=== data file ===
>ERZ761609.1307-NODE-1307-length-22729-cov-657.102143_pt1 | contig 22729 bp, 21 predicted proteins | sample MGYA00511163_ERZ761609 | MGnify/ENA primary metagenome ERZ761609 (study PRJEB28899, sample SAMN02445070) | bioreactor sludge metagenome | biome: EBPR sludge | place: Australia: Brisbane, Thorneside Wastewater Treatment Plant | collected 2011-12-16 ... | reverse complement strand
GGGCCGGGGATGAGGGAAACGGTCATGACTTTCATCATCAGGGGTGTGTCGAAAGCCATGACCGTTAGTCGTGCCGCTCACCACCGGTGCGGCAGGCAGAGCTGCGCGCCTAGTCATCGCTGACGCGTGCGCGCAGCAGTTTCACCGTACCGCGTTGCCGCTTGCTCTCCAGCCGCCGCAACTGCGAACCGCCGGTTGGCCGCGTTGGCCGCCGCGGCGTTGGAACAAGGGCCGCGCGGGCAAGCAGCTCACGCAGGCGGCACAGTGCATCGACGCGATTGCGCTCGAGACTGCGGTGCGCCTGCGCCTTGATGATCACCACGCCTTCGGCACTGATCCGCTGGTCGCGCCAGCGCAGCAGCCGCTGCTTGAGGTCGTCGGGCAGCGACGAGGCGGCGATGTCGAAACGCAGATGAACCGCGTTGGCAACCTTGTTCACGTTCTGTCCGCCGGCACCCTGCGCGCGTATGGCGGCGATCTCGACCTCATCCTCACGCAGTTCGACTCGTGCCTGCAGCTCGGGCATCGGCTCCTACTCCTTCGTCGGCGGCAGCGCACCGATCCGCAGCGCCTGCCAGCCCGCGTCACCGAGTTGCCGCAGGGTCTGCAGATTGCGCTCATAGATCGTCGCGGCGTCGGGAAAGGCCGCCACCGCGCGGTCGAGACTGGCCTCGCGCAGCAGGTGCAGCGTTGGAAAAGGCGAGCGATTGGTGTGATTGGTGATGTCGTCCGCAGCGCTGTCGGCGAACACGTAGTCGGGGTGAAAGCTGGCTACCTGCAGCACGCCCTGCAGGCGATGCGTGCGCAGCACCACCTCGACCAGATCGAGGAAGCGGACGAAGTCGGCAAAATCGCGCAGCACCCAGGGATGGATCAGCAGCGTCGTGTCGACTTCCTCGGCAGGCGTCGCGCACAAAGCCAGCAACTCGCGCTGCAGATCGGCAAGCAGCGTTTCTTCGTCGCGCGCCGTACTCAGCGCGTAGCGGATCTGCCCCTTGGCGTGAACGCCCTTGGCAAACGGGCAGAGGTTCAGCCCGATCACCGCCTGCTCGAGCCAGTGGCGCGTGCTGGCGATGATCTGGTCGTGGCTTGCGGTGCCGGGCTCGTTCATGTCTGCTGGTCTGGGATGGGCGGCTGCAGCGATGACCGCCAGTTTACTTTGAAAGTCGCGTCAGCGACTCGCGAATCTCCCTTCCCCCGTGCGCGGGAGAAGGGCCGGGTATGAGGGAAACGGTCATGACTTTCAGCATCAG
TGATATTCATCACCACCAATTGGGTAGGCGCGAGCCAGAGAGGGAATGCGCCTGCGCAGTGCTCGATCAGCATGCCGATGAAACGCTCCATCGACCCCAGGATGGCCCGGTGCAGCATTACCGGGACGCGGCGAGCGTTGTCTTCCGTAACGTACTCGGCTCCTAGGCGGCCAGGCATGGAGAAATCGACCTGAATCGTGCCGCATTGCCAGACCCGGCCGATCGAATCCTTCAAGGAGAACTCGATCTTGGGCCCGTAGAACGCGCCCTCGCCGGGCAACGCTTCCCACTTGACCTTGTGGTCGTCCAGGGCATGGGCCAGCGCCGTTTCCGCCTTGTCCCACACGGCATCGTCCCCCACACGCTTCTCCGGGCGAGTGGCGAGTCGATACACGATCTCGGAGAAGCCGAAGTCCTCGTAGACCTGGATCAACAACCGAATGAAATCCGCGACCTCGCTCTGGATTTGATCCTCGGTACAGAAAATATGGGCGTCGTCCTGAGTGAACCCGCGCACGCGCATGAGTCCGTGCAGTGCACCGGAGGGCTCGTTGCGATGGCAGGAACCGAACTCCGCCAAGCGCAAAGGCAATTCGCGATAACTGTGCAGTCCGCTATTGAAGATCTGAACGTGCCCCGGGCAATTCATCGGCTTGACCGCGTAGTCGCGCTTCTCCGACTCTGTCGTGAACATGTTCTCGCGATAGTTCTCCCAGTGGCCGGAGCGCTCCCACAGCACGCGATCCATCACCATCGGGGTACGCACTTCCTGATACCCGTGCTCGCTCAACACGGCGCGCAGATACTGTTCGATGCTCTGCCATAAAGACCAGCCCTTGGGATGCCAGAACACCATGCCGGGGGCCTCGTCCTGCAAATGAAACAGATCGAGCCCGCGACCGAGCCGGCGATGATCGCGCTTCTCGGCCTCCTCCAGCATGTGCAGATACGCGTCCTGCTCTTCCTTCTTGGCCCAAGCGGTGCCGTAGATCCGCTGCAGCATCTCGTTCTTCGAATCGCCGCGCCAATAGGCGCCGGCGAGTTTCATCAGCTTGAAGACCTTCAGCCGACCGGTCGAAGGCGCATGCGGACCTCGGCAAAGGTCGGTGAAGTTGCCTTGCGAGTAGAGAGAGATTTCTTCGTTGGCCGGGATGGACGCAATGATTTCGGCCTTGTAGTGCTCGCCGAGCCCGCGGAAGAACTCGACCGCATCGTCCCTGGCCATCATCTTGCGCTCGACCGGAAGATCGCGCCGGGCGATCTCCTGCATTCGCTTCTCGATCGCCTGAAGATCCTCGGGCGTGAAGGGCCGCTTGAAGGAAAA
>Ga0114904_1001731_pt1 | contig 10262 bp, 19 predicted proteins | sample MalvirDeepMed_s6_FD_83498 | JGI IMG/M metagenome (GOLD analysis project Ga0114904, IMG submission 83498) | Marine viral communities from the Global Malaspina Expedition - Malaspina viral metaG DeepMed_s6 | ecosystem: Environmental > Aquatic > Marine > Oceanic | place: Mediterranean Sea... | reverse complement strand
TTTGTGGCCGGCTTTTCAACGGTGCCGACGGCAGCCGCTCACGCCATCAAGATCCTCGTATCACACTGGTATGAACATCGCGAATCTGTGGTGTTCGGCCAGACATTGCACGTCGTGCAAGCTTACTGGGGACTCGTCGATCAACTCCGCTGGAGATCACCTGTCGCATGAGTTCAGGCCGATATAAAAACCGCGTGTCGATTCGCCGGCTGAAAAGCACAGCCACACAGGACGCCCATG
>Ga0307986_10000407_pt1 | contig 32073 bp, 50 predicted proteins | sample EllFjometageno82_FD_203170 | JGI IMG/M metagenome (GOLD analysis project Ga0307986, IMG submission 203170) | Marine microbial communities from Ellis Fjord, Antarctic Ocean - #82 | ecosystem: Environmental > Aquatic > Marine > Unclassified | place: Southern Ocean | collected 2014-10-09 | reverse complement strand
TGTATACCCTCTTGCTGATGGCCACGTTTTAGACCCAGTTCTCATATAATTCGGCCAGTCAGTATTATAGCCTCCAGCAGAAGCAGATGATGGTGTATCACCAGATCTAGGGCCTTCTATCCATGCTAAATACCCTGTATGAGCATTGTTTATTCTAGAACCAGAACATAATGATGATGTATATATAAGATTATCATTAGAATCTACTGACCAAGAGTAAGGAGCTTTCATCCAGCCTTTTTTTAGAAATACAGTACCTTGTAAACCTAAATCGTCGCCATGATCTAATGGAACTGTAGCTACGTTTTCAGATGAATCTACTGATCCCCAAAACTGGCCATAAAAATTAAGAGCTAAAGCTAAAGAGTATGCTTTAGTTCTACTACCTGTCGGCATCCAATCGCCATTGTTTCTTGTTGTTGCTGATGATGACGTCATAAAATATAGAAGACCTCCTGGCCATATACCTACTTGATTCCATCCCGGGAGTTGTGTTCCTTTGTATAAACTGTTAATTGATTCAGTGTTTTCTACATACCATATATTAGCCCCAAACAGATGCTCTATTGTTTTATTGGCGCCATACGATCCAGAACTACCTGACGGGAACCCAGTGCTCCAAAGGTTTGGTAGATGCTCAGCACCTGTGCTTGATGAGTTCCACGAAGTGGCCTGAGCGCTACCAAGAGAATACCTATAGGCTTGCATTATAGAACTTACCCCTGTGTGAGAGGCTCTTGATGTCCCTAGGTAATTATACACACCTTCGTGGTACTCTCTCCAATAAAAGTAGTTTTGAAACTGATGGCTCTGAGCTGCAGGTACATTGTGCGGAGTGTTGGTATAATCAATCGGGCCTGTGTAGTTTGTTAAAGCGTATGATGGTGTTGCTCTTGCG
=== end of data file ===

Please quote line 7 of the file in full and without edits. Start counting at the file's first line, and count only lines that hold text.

TGTATACCCTCTTGCTGATGGCCACGTTTTAGACCCAGTTCTCATATAATTCGGCCAGTCAGTATTATAGCCTCCAGCAGAAGCAGATGATGGTGTATCACCAGATCTAGGGCCTTCTATCCATGCTAAATACCCTGTATGAGCATTGTTTATTCTAGAACCAGAACATAATGATGATGTATATATAAGATTATCATTAGAATCTACTGACCAAGAGTAAGGAGCTTTCATCCAGCCTTTTTTTAGAAATACAGTACCTTGTAAACCTAAATCGTCGCCATGATCTAATGGAACTGTAGCTACGTTTTCAGATGAATCTACTGATCCCCAAAACTGGCCATAAAAATTAAGAGCTAAAGCTAAAGAGTATGCTTTAGTTCTACTACCTGTCGGCATCCAATCGCCATTGTTTCTTGTTGTTGCTGATGATGACGTCATAAAATATAGAAGACCTCCTGGCCATATACCTACTTGATTCCATCCCGGGAGTTGTGTTCCTTTGTATAAACTGTTAATTGATTCAGTGTTTTCTACATACCATATATTAGCCCCAAACAGATGCTCTATTGTTTTATTGGCGCCATACGATCCAGAACTACCTGACGGGAACCCAGTGCTCCAAAGGTTTGGTAGATGCTCAGCACCTGTGCTTGATGAGTTCCACGAAGTGGCCTGAGCGCTACCAAGAGAATACCTATAGGCTTGCATTATAGAACTTACCCCTGTGTGAGAGGCTCTTGATGTCCCTAGGTAATTATACACACCTTCGTGGTACTCTCTCCAATAAAAGTAGTTTTGAAACTGATGGCTCTGAGCTGCAGGTACATTGTGCGGAGTGTTGGTATAATCAATCGGGCCTGTGTAGTTTGTTAAAGCGTATGATGGTGTTGCTCTTGCG